The water tower no doubt made good scrap after it hit the ground.
The individual ovens are skinny to allow even and fast heating of the whole interior. Numbers are cut into signs because no paint could withstand the heat or corrosive emissions from the coking process.
Gold, which has a relatively high mass, would drop through the slats of the sluice boxes as the water flowed over them. Around the dredge were a half dozen radiator pipes to keep the water flowing through the machines.
Because Oshkosh is close to Green Bay, the Packers are very popular there. Everywhere in the plant there were traces of ‘Cheese Head’ culture.
The view from the larry, looking out at the overgrowing coke oven top. Papers listed the order of the charges for each oven, noting the sticky doors and persistent leaks. Emergency respirators and rescue gear was stored close, as long exposure to emissions from the rusty hatches could make worker pass out on the top of the ovens.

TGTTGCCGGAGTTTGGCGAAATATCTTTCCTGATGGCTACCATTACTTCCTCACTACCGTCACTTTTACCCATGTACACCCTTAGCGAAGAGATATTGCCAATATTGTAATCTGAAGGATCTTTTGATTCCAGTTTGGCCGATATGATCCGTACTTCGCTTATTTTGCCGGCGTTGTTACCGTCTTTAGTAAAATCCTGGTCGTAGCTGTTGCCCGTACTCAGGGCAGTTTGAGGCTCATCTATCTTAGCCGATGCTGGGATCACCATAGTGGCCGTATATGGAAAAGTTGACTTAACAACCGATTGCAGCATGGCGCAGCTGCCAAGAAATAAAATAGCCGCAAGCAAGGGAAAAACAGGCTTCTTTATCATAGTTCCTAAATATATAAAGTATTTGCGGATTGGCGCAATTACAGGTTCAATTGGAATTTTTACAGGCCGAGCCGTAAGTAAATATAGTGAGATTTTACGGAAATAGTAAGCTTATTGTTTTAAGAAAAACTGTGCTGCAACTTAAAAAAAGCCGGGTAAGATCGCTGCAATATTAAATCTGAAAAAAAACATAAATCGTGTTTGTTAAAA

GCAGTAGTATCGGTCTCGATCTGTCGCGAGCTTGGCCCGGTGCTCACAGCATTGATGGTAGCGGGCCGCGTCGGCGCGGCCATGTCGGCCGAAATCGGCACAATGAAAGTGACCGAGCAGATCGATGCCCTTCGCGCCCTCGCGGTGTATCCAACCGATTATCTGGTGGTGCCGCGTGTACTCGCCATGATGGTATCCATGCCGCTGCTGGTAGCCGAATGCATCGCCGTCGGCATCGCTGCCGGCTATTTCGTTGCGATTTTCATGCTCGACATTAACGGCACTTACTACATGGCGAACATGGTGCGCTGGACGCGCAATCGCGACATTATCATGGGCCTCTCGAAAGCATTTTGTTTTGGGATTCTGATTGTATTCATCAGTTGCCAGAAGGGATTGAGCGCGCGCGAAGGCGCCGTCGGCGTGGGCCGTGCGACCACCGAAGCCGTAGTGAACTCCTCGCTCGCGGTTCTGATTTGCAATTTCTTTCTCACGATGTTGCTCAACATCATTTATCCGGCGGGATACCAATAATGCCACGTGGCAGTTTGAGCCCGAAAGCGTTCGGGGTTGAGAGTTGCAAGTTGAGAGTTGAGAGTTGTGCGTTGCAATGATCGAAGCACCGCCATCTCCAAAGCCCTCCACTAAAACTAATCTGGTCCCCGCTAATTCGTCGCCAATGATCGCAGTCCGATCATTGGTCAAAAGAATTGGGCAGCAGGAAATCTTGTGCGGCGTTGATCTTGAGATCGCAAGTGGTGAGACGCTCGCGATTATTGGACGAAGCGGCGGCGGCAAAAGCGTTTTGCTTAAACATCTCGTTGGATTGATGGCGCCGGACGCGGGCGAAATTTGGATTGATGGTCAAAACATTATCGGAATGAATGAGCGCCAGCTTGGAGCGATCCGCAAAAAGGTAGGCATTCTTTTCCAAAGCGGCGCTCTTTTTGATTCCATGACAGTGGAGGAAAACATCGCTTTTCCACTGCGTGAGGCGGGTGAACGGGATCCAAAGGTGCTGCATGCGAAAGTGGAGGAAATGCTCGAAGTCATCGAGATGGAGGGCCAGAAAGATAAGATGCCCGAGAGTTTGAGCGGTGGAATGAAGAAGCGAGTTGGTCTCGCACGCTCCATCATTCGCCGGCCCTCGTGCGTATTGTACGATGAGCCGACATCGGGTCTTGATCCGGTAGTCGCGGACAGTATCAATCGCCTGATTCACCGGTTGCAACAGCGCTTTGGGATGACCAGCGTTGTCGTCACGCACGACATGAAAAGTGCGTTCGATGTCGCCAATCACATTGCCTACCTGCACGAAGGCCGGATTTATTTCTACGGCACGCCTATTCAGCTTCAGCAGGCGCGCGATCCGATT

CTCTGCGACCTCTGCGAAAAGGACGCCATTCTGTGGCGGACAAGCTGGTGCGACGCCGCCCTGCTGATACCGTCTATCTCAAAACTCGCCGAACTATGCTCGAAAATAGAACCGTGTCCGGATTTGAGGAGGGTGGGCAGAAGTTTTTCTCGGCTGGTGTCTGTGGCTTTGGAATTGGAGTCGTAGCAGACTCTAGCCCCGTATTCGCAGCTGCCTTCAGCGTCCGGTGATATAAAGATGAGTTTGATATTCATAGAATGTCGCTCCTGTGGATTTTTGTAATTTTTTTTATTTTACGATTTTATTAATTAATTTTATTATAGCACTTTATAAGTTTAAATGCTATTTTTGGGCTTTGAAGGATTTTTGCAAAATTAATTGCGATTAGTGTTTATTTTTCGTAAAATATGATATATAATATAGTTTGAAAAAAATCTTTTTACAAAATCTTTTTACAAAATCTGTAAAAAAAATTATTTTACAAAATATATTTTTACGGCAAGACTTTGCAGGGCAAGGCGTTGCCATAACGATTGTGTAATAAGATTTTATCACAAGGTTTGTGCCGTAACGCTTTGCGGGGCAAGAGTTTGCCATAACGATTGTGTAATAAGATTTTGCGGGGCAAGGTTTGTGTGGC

The elevator works on gravity… this is where a conveyor belt was to move the grain toward the main elevator to be loaded into ships.
The hike to the village is steep. This is looking into the valley from the halfway point.
The light next to this acid tank was perfect, thanks to a gaping hole in the roof.
The many levels of catwalks make for a place where you can look from the ground floor to the roof, about 4 stories up.